Delano’s current principal, Dr. McNealey, was planning a centennial celebration for Delano this summer. How many elementary schools both in Chicago and elsewhere celebrate 100 years of existence at the very same location and with the same name and building? I can’t believe that the Board of Education is considering closing Delano three months before its 100th birthday!
As a Delano alumnus, I request that Delano School be allowed to remain Delano School for another 100 years!
Paul Malevitz, Los Angeles
Cappleman is trying to help
I read James Cappleman’s letter in the Sun Times on Tuesday. I had the privilege of knowing James at a major hospital for children in Chicago. I was the Chicago schoolteacher there and James was the patient care family advocate. James always cared about everyone. I also have read Mark Brown at the Sun Times for many years. He also seems to care about people as well. Knowing James in a working relationship for over five years at this hospital, he always championed the helpless and was one of the most compassionate people that I ever had the honor to work with. Many of my students and their families were helped by James. He is a very good listener and good person. No one wants people to live in a substandard fashion, and I truly believe that James is trying to help the homeless in a selfless way.
Jeanne Edmondson, Frankfort
What’s really going on in 46th Ward
Chicago Ald. James Cappleman writes (“Actively helping homeless,” April 2) that he disagrees with the “approach that the best way to help the homeless is to simply leave them alone.” Pointing out that he worked as a social worker, the Uptown alderman writes that he “will never give up on anyone in need” and “will do everything I can to help this population and the social service providers who dedicate their lives to serving them.” This sounds nice, but let’s clarify what’s going on in Cappleman’s 46th Ward — all of it recently covered by columnist Mark Brown’s impressive reporting.
Cappleman has introduced a city ordinance that would shut down the last two cubicle hotels in Chicago, including the Wilson Men’s Hotel in his ward. If these up-to-code buildings were closed, 325 men would be left scrambling to find other places to live for $300 a month. Cappleman has blamed the Chicago Coalition for the Homeless for scaring the men. But men who live at the Wilson & South Loop’s Ewing Annex Hotel told our organizers, and later Brown, that they worry they will end up homeless again.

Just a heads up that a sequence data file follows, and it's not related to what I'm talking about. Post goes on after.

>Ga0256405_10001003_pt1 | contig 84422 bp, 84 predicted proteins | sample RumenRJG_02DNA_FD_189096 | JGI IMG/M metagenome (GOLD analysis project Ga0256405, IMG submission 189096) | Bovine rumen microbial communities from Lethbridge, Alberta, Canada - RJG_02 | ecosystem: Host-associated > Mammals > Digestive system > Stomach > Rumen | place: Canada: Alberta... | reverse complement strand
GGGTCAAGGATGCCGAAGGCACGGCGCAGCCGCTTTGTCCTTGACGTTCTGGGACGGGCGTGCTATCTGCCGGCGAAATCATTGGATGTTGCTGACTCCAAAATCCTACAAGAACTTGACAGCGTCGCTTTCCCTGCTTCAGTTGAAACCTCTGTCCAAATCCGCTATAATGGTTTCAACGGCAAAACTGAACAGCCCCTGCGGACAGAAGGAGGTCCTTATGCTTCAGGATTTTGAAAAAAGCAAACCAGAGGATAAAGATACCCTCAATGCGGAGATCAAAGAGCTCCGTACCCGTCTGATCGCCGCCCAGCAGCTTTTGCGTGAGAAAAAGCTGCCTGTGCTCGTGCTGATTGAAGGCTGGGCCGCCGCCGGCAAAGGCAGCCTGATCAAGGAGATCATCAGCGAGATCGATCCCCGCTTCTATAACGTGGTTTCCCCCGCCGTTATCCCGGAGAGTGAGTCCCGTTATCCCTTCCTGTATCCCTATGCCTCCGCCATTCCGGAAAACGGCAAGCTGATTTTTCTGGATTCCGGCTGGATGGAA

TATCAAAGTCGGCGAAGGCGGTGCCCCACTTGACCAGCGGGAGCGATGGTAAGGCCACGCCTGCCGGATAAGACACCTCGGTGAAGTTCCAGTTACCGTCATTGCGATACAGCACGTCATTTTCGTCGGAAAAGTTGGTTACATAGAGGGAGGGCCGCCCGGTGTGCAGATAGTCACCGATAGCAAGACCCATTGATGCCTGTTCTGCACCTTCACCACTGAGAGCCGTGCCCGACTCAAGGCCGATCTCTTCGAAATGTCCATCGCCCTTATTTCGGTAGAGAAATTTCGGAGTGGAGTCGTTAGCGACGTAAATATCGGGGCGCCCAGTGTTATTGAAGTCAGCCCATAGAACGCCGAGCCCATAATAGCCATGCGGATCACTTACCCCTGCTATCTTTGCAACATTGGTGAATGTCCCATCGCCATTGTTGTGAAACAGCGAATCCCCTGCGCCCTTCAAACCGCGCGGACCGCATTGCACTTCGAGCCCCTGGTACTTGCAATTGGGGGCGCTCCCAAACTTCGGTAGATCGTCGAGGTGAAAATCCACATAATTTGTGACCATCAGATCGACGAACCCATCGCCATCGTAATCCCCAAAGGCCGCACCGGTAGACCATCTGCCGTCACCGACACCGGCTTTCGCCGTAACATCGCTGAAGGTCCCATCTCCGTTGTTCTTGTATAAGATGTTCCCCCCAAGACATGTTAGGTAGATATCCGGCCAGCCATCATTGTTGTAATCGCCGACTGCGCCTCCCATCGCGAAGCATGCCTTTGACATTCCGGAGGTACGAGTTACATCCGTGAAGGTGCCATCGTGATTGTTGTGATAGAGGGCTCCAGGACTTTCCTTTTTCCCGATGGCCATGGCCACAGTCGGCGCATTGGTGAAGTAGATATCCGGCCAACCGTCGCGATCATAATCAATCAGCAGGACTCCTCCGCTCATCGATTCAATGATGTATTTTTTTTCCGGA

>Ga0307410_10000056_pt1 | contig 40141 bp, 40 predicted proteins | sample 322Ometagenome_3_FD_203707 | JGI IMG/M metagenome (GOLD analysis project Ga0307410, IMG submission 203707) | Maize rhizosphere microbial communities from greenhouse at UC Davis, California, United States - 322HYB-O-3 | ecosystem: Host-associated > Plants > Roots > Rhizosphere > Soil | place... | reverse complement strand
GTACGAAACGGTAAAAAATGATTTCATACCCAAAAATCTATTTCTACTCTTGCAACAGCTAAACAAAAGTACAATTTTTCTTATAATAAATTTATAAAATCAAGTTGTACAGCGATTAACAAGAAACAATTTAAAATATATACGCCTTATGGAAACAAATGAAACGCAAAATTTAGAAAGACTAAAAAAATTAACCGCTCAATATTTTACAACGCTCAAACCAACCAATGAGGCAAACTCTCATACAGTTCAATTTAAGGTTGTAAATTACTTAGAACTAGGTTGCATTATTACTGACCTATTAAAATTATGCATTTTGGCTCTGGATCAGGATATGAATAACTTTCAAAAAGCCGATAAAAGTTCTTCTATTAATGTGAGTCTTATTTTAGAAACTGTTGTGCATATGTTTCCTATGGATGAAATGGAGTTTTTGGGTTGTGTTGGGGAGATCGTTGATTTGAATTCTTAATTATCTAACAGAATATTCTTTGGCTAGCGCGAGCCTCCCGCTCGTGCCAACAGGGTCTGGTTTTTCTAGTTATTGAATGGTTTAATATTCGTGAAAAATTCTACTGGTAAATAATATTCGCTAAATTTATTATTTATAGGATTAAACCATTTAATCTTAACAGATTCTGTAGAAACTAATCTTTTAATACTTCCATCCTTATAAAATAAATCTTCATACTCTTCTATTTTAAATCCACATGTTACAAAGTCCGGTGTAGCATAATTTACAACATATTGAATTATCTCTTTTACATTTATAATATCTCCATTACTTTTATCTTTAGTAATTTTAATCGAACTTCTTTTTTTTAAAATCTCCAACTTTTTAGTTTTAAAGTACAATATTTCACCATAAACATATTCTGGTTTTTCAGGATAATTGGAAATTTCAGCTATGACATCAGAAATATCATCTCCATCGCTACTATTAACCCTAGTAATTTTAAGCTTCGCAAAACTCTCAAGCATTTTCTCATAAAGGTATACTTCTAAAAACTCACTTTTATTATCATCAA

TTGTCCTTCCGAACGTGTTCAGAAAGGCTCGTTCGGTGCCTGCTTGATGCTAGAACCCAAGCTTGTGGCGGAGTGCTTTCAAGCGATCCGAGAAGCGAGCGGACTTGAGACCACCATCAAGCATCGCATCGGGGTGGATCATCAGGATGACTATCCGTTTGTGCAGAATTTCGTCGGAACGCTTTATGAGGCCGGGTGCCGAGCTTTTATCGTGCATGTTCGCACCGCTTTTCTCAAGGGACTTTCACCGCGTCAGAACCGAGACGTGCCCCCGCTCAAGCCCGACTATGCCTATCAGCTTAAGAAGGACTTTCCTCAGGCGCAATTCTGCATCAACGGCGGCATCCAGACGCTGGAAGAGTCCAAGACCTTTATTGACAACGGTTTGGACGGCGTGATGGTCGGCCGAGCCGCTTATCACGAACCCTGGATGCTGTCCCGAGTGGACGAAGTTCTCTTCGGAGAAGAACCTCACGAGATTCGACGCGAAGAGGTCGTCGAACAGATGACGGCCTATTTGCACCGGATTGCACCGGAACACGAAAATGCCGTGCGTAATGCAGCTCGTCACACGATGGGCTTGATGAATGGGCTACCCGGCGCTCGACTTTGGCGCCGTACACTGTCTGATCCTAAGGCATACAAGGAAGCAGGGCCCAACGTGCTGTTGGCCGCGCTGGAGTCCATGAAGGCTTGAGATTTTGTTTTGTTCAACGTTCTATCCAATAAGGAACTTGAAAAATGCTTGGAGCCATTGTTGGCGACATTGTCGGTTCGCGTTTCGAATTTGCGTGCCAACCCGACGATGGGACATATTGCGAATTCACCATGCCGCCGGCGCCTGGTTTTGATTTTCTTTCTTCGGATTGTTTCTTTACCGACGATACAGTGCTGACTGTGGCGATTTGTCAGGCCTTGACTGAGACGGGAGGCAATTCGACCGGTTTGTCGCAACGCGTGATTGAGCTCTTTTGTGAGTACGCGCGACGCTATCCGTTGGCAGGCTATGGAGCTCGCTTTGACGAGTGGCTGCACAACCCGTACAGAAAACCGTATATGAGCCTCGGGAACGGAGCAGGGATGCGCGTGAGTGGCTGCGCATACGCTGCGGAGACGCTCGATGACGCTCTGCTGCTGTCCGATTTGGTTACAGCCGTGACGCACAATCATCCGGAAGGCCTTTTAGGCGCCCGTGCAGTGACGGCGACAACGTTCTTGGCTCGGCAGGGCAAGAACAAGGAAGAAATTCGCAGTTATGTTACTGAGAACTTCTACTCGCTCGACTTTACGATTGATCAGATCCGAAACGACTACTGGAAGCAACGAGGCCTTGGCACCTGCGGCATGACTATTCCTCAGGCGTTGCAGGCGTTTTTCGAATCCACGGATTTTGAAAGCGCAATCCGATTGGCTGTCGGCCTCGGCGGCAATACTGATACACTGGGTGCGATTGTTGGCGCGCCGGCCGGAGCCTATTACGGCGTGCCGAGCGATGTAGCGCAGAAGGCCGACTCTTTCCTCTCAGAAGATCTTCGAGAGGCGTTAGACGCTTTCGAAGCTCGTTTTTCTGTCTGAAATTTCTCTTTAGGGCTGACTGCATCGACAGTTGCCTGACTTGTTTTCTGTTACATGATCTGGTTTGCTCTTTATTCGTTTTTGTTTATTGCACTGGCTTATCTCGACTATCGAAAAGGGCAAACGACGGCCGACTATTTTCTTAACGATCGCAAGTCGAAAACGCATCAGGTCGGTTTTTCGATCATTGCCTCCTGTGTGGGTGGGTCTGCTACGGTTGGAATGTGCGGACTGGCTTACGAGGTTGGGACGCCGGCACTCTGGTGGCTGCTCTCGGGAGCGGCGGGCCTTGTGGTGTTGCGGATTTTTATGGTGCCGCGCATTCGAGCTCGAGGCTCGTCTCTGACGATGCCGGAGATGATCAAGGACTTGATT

Days after those articles ran, Cappleman met with the Salvation Army to tell it to pull its soup truck out of his ward because it attracts homeless people. As that move blew up in his face — with thousands of readers sharing Brown’s column — the alderman claimed 36 hours later that he was misunderstood and never told the truck to leave. Three hundred people picketed outside the alderman’s office to protest any effort to expel the Salvation Army. At the same time, Cappleman has refused to identify the developer with which his office is working on the overhaul of the Chateau Hotel. The low-rent hotel faced numerous building code issues, was sold, and the new owner is now evicting up to 75 remaining tenants. Residents have told Brown and other reporters that they are not sure where they can move on meager budgets. None reported being helped by the alderman’s office.
And a week after Brown profiled some of the homeless people who slept under the Lake Shore Drive/Wilson Avenue viaduct, they were rousted in the middle of the night, their blankets and belongings thrown away. People were shooed away into the night; no one was taken to a shelter as is usual city practice. In a follow-up article, Brown noted that the alderman says he was completely unaware of what was undertaken by police and a Streets & Sanitation crew working in his own ward.
Cappleman’s record speaks for itself. If humanitarian testimonials are in order, they would mean something if they came from the alderman’s needy constituents or those that work with poor people, not the alderman himself.
Edward Shurna, executive director,
Chicago Coalition for the Homeless